There are two short and simple yet profound daily rituals, one in the morning that involves everyone reading a stanza of a poem, and one in the evening to acknowledge and honour every individual’s feeling at the end of each day.

Group excursions are also part of the retreat experience and include a trip to watch the sunrise over Kalaupapa bay, followed by the morning’s ritual at the sacred fertility site of the Phallic Rock; watching the sun set on Papohaku Beach; and a unique surprise at a privately-hosted musical event.

In a dedicated massage hut, external highly skilled massage therapist Rosine Stout, can be scheduled to offer simple massages and body work.

On this retreat you practice Ohana, which in Hawai’ian means family (in an extended sense) and is the practice of offering time to support the household needs of the retreat and part of the community-living experience. Staff and guests all participate in karma yoga on a daily basis. Guests are given a small job like sweeping a deck, wiping the tables after meals, keeping an eye on the communal bathrooms or making coffee. It is a fun way to feel truly a part of your group experience, and the volunteers appreciate the contribution.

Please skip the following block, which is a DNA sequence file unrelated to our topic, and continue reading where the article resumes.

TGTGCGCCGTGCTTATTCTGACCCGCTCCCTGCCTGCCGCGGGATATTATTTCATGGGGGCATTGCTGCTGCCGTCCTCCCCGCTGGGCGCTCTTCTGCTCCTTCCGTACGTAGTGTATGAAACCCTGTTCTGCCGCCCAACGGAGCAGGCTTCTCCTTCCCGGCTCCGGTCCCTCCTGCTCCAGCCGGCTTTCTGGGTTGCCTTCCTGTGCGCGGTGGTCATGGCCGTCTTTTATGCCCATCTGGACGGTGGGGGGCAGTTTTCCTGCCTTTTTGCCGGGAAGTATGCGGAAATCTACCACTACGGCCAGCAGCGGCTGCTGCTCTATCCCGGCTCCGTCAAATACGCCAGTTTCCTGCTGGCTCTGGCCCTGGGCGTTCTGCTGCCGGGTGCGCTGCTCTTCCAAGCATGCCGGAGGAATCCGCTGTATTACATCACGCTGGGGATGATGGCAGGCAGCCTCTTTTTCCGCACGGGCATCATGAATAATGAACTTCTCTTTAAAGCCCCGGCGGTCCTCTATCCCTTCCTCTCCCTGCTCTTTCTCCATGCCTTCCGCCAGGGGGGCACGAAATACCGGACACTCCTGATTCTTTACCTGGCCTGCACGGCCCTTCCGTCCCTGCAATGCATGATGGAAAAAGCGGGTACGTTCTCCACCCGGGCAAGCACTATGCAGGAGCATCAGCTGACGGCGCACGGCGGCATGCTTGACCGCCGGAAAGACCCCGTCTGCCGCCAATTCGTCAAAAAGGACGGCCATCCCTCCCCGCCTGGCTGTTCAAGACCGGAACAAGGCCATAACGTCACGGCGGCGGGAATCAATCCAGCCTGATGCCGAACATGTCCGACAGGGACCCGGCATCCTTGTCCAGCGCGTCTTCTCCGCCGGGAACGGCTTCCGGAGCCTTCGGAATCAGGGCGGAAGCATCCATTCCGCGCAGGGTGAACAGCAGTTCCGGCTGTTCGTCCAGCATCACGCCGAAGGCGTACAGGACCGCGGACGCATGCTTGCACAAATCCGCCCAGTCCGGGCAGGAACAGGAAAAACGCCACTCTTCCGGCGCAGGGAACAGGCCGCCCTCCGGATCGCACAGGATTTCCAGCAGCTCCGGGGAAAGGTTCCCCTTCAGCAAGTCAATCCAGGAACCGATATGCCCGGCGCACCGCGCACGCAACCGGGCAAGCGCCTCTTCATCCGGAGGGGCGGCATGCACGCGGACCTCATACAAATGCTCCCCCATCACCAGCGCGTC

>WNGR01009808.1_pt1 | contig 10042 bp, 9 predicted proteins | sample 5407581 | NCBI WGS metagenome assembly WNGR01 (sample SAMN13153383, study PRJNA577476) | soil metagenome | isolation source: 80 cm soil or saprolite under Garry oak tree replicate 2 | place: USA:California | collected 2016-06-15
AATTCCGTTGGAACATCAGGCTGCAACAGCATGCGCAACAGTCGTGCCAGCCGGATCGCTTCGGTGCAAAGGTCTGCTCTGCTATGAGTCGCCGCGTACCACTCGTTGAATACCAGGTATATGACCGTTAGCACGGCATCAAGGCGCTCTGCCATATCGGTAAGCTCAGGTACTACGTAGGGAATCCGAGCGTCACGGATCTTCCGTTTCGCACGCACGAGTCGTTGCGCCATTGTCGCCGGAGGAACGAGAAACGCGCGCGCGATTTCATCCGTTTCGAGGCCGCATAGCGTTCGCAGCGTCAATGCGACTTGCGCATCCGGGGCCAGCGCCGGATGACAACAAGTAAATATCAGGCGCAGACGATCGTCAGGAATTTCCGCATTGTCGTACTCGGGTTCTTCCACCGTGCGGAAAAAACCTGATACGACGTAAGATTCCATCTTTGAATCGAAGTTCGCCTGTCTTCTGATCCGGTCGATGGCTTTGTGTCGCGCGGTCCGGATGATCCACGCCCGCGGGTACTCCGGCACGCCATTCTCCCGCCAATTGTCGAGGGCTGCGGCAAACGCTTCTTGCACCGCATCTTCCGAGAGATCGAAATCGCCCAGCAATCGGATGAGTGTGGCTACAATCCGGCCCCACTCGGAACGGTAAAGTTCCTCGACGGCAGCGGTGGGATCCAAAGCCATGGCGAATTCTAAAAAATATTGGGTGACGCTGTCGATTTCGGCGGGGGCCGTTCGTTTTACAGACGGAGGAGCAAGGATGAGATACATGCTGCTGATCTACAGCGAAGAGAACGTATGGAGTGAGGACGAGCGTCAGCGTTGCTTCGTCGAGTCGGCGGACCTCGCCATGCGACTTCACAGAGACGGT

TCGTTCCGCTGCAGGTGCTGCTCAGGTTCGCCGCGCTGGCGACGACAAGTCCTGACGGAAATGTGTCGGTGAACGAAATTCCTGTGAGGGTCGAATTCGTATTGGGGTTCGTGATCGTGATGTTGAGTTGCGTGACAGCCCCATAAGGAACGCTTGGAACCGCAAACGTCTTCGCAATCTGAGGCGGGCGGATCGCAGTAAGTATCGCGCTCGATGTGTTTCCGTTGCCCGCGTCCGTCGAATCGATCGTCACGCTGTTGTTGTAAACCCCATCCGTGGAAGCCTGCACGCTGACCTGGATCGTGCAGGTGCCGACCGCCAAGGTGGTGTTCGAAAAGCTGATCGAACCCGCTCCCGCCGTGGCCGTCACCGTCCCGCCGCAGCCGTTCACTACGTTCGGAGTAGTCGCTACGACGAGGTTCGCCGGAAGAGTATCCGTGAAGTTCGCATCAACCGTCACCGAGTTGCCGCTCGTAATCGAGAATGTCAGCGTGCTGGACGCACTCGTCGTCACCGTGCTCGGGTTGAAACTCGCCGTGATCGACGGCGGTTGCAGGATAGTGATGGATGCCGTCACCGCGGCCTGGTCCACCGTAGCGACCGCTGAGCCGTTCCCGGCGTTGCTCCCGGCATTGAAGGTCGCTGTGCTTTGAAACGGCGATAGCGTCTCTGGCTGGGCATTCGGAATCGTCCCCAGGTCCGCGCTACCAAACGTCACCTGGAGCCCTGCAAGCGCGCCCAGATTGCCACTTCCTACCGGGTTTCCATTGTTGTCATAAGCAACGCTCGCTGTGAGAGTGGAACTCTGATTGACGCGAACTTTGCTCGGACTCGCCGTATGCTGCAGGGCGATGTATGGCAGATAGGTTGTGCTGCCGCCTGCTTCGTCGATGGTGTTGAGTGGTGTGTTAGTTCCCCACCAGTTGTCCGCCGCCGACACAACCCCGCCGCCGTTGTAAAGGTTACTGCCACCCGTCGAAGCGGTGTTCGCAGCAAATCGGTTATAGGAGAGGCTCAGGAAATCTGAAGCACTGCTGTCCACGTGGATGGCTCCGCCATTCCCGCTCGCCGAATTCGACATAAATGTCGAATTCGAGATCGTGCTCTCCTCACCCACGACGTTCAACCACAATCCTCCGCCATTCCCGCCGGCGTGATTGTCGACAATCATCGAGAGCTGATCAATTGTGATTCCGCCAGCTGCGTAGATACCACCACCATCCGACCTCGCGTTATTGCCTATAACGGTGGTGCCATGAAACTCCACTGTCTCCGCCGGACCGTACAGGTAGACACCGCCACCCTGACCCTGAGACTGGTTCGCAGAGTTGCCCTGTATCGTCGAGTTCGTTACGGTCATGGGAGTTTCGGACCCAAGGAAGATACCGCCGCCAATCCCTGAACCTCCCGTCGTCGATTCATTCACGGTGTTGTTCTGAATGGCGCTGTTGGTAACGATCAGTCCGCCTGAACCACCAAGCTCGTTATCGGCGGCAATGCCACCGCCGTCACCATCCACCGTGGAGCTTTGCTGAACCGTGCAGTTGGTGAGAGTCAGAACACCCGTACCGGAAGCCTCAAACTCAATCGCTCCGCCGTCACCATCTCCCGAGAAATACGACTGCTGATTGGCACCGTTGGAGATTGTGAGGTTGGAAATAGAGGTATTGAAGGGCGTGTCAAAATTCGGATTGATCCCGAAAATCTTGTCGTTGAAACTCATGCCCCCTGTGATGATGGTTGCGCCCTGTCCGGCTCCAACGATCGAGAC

Personal spaces

Bedrooms: There are four rooms in the main eco lodge – two single rooms with vintage furniture and bookcases, and two shared rooms on the mezzanine, all with shared bathrooms on their floor. Or choose one of five tropical basic forest cabins, each with a balcony and large windows, designed for sharing with two beds, a desk and clothes-hanging space. If you require alone time, it is worth booking one of the ‘return to nature’ cabins with shared outdoor shower facilities.

All rooms come with tongs to remove insects, such as caterpillars, without harming them, and ammonia in case of an insect bite. All of the rooms have shared bathroom facilities with basic shower gel, shampoo and conditioner to use should you forget to pack your own.

Personal spaces

Other places to be: Unless you have a solo room or cabin, the personal spaces where you are alone are anywhere on the extensive grounds. There is a meditation garden, numerous benches hidden around the property, a hammock by the pool and long trails to explore the forest. One of the unique aspects of the Hui are the four vintage bathtubs dotted around the grounds, ideal for warm relaxing bubble baths under the stars.

Insider Tips